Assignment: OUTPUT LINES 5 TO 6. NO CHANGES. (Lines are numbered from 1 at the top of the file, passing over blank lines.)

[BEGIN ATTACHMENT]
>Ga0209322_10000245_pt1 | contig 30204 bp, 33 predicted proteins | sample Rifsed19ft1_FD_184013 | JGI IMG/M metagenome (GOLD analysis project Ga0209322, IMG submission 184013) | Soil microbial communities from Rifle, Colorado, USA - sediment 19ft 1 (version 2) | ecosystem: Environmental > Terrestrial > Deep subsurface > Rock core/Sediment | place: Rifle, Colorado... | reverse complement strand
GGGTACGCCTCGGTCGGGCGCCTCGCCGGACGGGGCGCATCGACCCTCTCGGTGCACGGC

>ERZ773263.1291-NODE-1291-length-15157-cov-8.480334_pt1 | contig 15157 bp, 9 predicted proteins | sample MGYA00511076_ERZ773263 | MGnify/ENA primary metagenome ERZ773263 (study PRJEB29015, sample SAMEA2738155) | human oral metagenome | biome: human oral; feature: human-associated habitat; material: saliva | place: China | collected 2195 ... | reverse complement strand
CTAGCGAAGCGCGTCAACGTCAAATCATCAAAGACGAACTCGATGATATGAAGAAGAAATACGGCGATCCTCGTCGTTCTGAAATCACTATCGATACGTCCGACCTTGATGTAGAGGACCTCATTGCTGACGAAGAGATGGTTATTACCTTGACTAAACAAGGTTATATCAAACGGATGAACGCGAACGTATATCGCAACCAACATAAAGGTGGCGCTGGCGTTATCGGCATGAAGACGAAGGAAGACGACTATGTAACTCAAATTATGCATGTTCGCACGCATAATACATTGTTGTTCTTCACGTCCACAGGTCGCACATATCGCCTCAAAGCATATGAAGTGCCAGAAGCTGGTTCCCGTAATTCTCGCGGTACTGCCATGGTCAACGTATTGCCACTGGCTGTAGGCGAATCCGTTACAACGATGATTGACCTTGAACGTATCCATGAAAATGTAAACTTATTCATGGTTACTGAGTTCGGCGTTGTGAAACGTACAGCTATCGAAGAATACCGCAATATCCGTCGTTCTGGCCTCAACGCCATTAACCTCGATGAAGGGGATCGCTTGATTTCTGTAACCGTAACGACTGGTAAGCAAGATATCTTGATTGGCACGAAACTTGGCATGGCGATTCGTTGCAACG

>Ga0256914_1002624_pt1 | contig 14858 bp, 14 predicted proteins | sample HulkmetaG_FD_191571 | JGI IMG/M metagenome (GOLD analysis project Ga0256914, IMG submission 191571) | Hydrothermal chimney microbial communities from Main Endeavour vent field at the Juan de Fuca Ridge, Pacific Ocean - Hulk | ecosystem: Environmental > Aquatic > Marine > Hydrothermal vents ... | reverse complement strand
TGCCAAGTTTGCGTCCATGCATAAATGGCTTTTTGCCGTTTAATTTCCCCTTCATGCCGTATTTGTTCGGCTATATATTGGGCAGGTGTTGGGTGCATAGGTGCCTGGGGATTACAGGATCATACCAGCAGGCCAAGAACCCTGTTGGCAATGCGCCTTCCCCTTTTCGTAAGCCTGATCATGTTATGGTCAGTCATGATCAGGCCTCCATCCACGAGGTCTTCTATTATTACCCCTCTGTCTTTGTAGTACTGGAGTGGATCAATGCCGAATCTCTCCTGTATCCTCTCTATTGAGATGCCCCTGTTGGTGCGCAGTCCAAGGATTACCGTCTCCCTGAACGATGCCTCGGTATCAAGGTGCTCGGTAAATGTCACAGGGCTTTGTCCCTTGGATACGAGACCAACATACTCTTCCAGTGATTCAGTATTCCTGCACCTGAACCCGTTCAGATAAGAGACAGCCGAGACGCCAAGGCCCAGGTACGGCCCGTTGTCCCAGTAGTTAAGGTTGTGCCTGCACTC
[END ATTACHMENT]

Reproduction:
>Ga0256914_1002624_pt1 | contig 14858 bp, 14 predicted proteins | sample HulkmetaG_FD_191571 | JGI IMG/M metagenome (GOLD analysis project Ga0256914, IMG submission 191571) | Hydrothermal chimney microbial communities from Main Endeavour vent field at the Juan de Fuca Ridge, Pacific Ocean - Hulk | ecosystem: Environmental > Aquatic > Marine > Hydrothermal vents ... | reverse complement strand
TGCCAAGTTTGCGTCCATGCATAAATGGCTTTTTGCCGTTTAATTTCCCCTTCATGCCGTATTTGTTCGGCTATATATTGGGCAGGTGTTGGGTGCATAGGTGCCTGGGGATTACAGGATCATACCAGCAGGCCAAGAACCCTGTTGGCAATGCGCCTTCCCCTTTTCGTAAGCCTGATCATGTTATGGTCAGTCATGATCAGGCCTCCATCCACGAGGTCTTCTATTATTACCCCTCTGTCTTTGTAGTACTGGAGTGGATCAATGCCGAATCTCTCCTGTATCCTCTCTATTGAGATGCCCCTGTTGGTGCGCAGTCCAAGGATTACCGTCTCCCTGAACGATGCCTCGGTATCAAGGTGCTCGGTAAATGTCACAGGGCTTTGTCCCTTGGATACGAGACCAACATACTCTTCCAGTGATTCAGTATTCCTGCACCTGAACCCGTTCAGATAAGAGACAGCCGAGACGCCAAGGCCCAGGTACGGCCCGTTGTCCCAGTAGTTAAGGTTGTGCCTGCACTC